This image from NASA's Terra satellite covers an area of 34 by 25 miles over the southwest part of the Malaspina Glacier and Icy Bay in Alaska. The composite of infrared and visible bands results in the snow and ice appearing light blue, dense vegetation is yellow-orange and green, and less vegetated, gravelly areas are in orange. The Malaspina Glacier is currently thinning. Its terminal moraine protects it from contact with the open ocean; without the moraine, or if sea level rises sufficiently to reconnect the glacier with the ocean, the glacier would start calving and retreat significantly.
An open letter to Congress signed by 24 former NASA astronauts told Congress that privately owned spacecraft could carry people safely to the International Space Station.
Astronaut Stephen K. Robinson, STS-114 mission specialist, anchored to a foot restraint on the International Space Station's Canadarm2, participates in the mission's third session of extravehicular activity on August 3, 2005.
A setting sun and Earth's horizon are featured in this image photographed by an Expedition 13 crewmember on the International Space Station in 2006.
In this image of the Andes along the Chile-Bolivia border, the visible and infrared data have been computer enhanced to exaggerate the color differences of the different materials. The scene is dominated by the Pampa Luxsar lava complex, occupying the upper right two-thirds of the scene. Lava flows are distributed around remnants of large dissected cones, the largest of which is Cerro Luxsar.
Like a sun on a fast rise, Space Shuttle Atlantis arcs into the still-black sky over the Atlantic Ocean, casting a fiery glow on its way. With a crew of five it is heading on the 10th assembly flight to the International Space Station. The primary payload on the mission is the joint airlock module, which will require two spacewalks to attach it to the Space Station. The airlock will be the primary path for Space Station spacewalk entry and departure for US spacesuits, and will also support the Russian Orlan spacesuit for EVA activity.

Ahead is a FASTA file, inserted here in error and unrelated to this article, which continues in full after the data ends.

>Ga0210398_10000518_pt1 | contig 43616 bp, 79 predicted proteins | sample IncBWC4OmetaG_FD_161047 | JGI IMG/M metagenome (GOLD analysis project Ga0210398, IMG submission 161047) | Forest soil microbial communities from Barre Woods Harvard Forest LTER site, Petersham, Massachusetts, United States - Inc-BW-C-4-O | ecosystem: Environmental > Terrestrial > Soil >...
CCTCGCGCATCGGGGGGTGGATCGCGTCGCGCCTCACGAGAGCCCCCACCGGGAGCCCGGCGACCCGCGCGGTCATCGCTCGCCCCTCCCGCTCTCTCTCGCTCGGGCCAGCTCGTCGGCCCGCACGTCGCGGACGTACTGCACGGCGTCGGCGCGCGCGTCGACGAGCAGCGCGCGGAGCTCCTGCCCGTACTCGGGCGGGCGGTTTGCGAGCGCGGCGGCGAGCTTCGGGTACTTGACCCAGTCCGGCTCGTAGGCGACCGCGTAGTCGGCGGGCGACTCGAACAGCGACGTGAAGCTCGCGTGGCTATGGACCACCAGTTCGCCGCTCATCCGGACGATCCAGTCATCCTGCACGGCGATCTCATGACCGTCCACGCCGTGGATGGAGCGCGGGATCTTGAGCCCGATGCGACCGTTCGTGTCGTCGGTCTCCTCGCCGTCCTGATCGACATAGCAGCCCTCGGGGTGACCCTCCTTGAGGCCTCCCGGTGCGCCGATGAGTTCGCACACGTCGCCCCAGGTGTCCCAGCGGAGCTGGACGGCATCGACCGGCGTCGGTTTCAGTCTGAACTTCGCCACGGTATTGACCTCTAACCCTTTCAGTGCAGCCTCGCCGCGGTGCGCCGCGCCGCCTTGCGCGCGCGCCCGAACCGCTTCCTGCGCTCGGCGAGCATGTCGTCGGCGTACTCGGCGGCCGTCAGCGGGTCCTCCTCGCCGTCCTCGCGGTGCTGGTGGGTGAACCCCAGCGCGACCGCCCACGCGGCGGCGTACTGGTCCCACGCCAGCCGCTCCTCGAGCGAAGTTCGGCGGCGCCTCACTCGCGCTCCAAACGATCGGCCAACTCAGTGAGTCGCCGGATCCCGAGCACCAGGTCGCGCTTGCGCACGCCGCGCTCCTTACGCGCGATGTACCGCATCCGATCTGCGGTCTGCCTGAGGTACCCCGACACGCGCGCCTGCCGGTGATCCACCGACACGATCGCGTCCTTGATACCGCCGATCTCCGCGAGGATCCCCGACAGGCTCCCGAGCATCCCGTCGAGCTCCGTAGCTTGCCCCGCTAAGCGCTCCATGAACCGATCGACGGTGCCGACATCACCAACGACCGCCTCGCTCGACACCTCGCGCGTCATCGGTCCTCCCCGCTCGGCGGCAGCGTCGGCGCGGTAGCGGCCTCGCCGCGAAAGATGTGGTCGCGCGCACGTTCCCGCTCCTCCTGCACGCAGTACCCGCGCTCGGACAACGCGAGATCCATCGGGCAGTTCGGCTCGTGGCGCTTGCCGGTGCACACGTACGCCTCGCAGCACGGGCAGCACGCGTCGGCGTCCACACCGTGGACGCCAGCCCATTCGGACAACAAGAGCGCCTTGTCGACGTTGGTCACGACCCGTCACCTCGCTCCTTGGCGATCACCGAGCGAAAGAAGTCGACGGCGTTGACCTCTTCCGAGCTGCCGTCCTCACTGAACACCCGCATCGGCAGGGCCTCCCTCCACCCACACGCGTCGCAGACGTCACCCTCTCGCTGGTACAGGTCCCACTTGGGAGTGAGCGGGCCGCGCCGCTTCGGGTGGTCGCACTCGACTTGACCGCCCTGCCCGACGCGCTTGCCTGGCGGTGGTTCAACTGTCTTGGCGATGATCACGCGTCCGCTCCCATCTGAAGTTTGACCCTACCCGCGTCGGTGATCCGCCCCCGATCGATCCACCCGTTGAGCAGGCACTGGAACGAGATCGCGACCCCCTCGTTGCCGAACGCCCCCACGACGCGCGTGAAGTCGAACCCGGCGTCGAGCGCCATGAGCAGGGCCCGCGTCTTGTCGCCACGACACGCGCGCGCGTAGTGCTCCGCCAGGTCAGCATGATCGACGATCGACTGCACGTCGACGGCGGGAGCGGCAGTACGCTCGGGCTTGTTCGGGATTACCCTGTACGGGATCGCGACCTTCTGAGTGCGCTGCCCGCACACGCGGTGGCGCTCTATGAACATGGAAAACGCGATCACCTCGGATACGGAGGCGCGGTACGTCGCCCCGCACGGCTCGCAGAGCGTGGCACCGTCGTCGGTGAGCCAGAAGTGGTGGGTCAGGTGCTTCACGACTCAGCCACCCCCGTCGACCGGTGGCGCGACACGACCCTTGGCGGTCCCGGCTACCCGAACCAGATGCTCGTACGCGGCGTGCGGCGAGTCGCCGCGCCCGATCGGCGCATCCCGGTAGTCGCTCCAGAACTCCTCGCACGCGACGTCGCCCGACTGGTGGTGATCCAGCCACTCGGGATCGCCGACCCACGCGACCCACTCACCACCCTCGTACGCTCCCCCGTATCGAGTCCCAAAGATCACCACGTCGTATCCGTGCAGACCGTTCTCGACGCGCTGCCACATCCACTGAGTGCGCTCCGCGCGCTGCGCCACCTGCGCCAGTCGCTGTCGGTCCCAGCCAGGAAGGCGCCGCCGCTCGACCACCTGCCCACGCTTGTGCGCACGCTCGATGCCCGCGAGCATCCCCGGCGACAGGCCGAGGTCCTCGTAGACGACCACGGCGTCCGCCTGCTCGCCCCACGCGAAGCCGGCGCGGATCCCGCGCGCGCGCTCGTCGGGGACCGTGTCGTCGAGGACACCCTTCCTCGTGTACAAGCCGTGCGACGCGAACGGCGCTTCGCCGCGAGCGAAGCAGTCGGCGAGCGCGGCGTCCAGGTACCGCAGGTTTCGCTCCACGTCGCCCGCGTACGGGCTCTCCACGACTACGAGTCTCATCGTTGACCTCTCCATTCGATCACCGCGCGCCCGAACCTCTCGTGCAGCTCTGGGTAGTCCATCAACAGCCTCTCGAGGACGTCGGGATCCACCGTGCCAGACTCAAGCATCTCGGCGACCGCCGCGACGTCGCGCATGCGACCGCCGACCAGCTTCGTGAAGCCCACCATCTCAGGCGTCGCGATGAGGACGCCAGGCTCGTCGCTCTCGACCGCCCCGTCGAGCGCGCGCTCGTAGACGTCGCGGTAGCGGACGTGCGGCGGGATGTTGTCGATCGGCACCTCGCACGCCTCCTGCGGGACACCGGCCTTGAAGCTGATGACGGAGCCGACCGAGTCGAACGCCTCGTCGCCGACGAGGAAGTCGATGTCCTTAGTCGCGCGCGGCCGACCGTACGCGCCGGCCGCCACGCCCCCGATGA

This image shows average temperatures in April, 2003, observed by AIRS at an infrared wavelength that senses either the Earth's surface or any intervening cloud. Similar to a photograph of the planet taken with the camera shutter held open for a month, stationary features are captured while those obscured by moving clouds are blurred. Many continental features stand out boldly, such as our planet's vast deserts, and India, now at the end of its long, clear dry season.
If you've got an adventurous spirit and a fat bank balance, these out-of-this-world holidays are for you.
An unmanned Russian ship loaded with nearly 2.5 tons of fresh food, clothes, and equipment has gone rogue, blowing past the International Space Station.
This image courtesy of the European Southern Observatory (ESO) shows an artist's impression of an active galaxy that has jets. The central engine is thought to be a supermassive black hole surrounded by an accretion disc and enshrouded in a thick doughnut-shaped structure of gas and dust, which astronomers call a "torus". The torus of dust and gas can be seen orbiting a flatter disc of swirling gas. In the center, the supermassive black hole is surrounded by a flat accretion disc of rapidly orbiting material. The jets are emitted at right angles from the plane of the disc.